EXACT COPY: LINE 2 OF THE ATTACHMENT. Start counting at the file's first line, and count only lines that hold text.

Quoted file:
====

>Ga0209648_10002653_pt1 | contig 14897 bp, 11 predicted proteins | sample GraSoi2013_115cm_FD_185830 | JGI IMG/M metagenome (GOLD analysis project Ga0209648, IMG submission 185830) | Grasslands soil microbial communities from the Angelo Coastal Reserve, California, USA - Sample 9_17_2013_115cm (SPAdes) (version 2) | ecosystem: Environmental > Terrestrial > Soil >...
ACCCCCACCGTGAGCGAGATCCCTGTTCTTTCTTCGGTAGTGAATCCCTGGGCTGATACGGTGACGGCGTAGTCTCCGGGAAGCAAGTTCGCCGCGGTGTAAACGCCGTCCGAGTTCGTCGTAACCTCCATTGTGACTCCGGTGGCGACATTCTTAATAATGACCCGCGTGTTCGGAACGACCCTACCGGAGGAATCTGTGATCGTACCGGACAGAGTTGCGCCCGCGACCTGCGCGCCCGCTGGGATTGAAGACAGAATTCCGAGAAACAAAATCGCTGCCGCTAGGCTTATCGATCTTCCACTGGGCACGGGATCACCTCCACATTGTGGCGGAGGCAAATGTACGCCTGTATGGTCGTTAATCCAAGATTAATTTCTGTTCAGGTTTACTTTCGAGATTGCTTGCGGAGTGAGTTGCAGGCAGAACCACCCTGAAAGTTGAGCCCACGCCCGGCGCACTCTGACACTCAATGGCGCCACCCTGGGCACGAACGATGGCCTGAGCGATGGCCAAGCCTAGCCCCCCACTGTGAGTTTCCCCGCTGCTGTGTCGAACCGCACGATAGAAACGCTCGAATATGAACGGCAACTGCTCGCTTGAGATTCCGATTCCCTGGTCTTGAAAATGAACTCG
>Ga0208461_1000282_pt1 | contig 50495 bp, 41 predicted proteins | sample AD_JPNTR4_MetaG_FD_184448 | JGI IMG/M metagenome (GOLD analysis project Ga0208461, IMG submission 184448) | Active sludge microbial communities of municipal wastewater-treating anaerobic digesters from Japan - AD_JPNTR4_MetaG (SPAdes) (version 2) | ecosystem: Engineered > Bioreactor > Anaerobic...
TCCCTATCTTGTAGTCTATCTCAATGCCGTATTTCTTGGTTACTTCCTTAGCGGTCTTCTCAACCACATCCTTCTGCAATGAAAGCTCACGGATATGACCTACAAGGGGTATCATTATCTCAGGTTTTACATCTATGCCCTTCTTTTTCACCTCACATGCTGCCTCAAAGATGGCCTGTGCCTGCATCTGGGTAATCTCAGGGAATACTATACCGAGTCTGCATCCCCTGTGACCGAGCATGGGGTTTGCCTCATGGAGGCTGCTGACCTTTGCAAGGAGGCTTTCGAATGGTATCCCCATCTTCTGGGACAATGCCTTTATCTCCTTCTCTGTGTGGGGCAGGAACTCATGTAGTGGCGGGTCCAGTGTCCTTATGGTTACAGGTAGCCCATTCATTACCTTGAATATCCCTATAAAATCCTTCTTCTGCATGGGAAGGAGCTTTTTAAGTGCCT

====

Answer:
ACCCCCACCGTGAGCGAGATCCCTGTTCTTTCTTCGGTAGTGAATCCCTGGGCTGATACGGTGACGGCGTAGTCTCCGGGAAGCAAGTTCGCCGCGGTGTAAACGCCGTCCGAGTTCGTCGTAACCTCCATTGTGACTCCGGTGGCGACATTCTTAATAATGACCCGCGTGTTCGGAACGACCCTACCGGAGGAATCTGTGATCGTACCGGACAGAGTTGCGCCCGCGACCTGCGCGCCCGCTGGGATTGAAGACAGAATTCCGAGAAACAAAATCGCTGCCGCTAGGCTTATCGATCTTCCACTGGGCACGGGATCACCTCCACATTGTGGCGGAGGCAAATGTACGCCTGTATGGTCGTTAATCCAAGATTAATTTCTGTTCAGGTTTACTTTCGAGATTGCTTGCGGAGTGAGTTGCAGGCAGAACCACCCTGAAAGTTGAGCCCACGCCCGGCGCACTCTGACACTCAATGGCGCCACCCTGGGCACGAACGATGGCCTGAGCGATGGCCAAGCCTAGCCCCCCACTGTGAGTTTCCCCGCTGCTGTGTCGAACCGCACGATAGAAACGCTCGAATATGAACGGCAACTGCTCGCTTGAGATTCCGATTCCCTGGTCTTGAAAATGAACTCG